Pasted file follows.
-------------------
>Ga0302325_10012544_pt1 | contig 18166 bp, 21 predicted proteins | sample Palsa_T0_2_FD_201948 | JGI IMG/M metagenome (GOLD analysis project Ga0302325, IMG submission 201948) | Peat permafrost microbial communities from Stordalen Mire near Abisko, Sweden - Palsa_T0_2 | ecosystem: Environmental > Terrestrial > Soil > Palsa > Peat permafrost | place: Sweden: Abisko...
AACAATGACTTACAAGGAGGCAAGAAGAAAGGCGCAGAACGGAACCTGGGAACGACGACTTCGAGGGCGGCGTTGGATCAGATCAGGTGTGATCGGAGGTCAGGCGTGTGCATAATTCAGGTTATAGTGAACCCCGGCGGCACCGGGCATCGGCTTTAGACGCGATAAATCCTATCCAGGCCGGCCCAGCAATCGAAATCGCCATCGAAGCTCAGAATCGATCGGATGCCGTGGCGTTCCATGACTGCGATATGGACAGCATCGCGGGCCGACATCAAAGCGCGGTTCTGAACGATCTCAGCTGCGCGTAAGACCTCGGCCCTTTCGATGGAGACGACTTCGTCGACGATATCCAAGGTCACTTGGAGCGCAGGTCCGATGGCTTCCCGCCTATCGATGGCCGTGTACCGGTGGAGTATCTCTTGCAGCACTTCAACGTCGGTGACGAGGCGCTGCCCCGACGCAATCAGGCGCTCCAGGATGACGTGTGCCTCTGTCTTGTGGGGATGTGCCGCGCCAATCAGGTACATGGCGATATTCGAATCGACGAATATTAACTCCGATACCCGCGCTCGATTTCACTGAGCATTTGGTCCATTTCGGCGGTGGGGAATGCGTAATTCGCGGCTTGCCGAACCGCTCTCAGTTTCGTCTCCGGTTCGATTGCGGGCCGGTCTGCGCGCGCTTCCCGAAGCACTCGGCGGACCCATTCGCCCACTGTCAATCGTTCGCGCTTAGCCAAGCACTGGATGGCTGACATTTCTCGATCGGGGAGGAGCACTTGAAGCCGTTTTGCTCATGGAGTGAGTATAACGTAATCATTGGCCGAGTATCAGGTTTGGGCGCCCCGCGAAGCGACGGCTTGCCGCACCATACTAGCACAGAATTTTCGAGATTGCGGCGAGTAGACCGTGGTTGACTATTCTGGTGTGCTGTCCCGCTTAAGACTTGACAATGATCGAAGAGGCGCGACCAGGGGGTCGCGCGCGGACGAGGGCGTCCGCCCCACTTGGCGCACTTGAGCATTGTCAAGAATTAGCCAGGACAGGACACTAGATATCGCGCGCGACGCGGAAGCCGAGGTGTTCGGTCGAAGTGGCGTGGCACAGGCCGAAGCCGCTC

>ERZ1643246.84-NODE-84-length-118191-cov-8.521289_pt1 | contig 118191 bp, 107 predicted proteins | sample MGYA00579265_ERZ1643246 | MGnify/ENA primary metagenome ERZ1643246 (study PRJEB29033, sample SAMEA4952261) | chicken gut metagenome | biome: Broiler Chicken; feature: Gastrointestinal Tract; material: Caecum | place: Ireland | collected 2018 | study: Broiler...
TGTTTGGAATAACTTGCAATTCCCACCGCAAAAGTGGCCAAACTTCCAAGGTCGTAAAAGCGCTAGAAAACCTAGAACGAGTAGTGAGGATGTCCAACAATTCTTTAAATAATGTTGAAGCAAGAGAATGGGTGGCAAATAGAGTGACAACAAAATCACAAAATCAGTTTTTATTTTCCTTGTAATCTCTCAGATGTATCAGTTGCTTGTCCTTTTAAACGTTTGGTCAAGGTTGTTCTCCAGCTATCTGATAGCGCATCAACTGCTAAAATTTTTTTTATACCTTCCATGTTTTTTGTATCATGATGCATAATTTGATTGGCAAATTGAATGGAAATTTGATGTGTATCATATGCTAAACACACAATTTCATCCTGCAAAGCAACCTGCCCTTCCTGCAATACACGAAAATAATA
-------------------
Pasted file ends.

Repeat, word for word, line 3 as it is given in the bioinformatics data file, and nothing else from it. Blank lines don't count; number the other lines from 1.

>ERZ1643246.84-NODE-84-length-118191-cov-8.521289_pt1 | contig 118191 bp, 107 predicted proteins | sample MGYA00579265_ERZ1643246 | MGnify/ENA primary metagenome ERZ1643246 (study PRJEB29033, sample SAMEA4952261) | chicken gut metagenome | biome: Broiler Chicken; feature: Gastrointestinal Tract; material: Caecum | place: Ireland | collected 2018 | study: Broiler...